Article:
Early On-set Glaucoma
Copyright 2017 – Written by Noelle Rose Andressen
“My name is Noelle Rose Andressen. I am a professional contemporary ballet dancer for Rubans Rouges Dance. I have had many things to overcome in my life: breast cancer, sexual child abuse, and then something new presented itself that would threaten my ability to dance.
About 3.5 years ago, I started noticing that my vision was becoming more blurry than usual. I had thought it was due to lack of sleep or eye strain and brushed it aside. However, one night during a performance, I realized it was much more than that.
My dance partner and I often perform a beautiful and technically challenging duet called: “Couer de Verre” – a section from “Red Ribbons”. It incorporates intricate choreography with passionate drama. One risky move that is a trademark of our company is called the “T-Split.” It is a place in the dance where we separate across the stage, I run and leap upwards and he catches me in his arms as I come down and precariously balance on his hips. We then lean back and split apart forming the shape of a “T”.
This night when we got to this portion of the dance, I noticed that my vision grew limited. It was like a dark tunnel, I could not see peripherally. I blinked my eyes and strained to see where my partner was. It was so very dark and the stage lights created a surreal double-vision like glow. I counted my steps and ran to where I believed he was but I had over traveled and as I leaped into the air our bodies slammed into each other as I went upwards. I trusted he would be there to catch me on my way down. He caught me, barely as my satin dress slipped on his costume. We executed the rest of the movement and I balanced best I could and we leaned back. I knew I had missed our signature move. As we finished the dance and took our bows, I my heart sank. Even though the audience was so supportive and applauded louder than I ever heard, I knew that something wrong had occurred and it was my fault.
After the performance I went backstage. I sunk into the wall and wanted to disappear. I had let my partner and fans down. I also disappointed myself. I never missed this part in the dance. We were always flawless. I couldn’t figure out what had happened to my vision. My partner approached me and said, “Our costumes slipped. I don’t think anyone else noticed.” I knew he was being gracious. He kissed my forehead and went in the dressing room.
When I got home, I had told my husband what happened. He thought I had had an occipital migraine. I had them every once in a while. I told him that I didn’t think so but he encouraged me not to worry but did take me to the doctor.
After several examinations and tests, the words from my doctor: “You’re legally blind with early on-set glaucoma.” stunned me. I had been near sighted for many years, but this–this was a nightmare. On our way home I felt faint, in part due to a side-effect from the eye drops and also disbelief. “How can this be?” I had already gone through so much in life and now this. My eyesight grew worse over time so I took some time off from performing as I learned how to adjust to not seeing as well as I could and how to do ever day regular things. There were several issues with this diagnosis: my reactions/side-effects to medications and the risk of the disease if left untreated. I needed time to think about all things and needed to figure out a effective plan.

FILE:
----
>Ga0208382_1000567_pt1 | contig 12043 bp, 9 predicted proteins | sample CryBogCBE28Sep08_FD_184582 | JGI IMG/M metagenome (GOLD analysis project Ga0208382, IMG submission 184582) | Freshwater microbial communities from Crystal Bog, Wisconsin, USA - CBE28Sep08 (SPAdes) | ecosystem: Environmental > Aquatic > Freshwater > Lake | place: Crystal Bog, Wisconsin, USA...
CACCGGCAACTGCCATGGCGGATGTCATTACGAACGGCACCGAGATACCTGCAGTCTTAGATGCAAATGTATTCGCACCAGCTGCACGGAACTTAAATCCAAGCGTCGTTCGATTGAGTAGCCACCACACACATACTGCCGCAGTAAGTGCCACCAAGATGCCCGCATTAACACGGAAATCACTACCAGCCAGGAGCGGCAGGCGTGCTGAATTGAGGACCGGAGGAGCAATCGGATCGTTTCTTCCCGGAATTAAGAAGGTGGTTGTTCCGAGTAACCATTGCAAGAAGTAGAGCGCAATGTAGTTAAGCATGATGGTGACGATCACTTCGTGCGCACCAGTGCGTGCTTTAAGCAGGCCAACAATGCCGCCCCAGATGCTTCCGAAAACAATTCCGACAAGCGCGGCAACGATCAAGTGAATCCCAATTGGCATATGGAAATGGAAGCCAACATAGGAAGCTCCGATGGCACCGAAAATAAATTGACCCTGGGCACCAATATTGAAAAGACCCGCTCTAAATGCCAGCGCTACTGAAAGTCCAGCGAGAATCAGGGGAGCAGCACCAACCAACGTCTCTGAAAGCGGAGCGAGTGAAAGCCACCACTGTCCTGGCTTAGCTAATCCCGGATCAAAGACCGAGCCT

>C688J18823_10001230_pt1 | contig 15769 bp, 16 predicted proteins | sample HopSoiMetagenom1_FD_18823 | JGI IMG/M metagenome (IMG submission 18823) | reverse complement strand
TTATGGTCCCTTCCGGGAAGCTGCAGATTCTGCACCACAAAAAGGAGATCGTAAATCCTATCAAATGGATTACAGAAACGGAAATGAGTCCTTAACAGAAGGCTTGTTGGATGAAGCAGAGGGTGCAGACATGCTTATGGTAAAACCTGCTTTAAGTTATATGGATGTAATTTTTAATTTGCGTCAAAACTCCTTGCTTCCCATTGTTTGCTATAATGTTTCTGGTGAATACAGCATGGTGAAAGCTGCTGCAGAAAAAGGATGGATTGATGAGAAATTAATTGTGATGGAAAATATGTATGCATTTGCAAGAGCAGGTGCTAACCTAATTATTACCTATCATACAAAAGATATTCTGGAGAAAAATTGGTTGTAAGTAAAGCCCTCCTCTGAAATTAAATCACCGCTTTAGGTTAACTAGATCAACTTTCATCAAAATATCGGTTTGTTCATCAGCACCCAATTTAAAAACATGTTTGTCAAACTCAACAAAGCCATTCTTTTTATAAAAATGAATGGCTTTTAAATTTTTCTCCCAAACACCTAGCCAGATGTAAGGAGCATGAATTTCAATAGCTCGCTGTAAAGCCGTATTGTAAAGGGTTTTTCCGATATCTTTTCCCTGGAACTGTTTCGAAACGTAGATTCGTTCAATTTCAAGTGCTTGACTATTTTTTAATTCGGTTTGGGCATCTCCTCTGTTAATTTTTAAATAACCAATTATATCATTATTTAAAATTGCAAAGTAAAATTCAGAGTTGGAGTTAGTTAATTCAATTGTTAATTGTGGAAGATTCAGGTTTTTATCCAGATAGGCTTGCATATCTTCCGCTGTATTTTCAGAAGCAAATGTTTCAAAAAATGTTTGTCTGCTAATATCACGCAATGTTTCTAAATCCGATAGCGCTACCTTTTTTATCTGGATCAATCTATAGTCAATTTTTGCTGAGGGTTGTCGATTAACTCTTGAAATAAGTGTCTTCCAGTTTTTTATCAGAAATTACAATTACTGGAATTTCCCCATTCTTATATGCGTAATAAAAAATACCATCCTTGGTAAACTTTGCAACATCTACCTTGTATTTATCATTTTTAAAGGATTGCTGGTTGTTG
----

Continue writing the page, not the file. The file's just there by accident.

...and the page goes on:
My first day back in the studio for rehearsal proved to be more challenging. I had a huge blow to my self-esteem after a less than perfect performance and I didn’t know if I’d be able to continue. I let the music: “ROSEWOOD” scored by my husband, play for a few minutes. I hoped that his emotional sound tapestry would enrapture my heart enough to overcome my fear of failure. I heard my favorite part in his music where it reached a crescendo and trickled into softness then rise with dedicated passion. I moved my arms as I closed my eyes and thought, “Is this what lays in my future…dancing to music without ever again seeing it?”
Just as a tear threatened to fall, I mustered up inner strength. “No!” I was determined to beat this somehow. My nick name was: Dance Warrior for a reason. I had earned this title because I had overcome many things that were put before me to challenge me and I used these things to make me stronger and better. With that, I danced ferociously and fervently. I wasn’t going to let this overwhelm me and win.
My partner and I got another chance to dance our infamous duet again. This time I spoke to the technical director before we staged our dance and asked if they could accommodate my disability. I was most concerned about falling off the stage so we worked out a plan to have lights set on stage in such a way that would alert me of where the edge was. I also worked a little with my partner and I learned how to angle my head a specific way so that I would be able to see him when we performed our “T-Split”. I wasn’t about to let it get messed up again.
While being legally blind is considered a disability, I see it as a super-power. It allowed me to do things that most people cannot do. It showed me that I am strong and this too can be overcome. I am a “Dance Warrior”, I had finally proved it to myself. My strength in turn encouraged others with disabilities and now my dance company has started a “Dance Warrior” program that does many things to help encourage others, one of which is helping those with disabilities. We are showing others that dance is for everybody.
I am currently working on other solutions and medical treatments for my eyesight. I am ultimately hoping for a cure for others and myself.”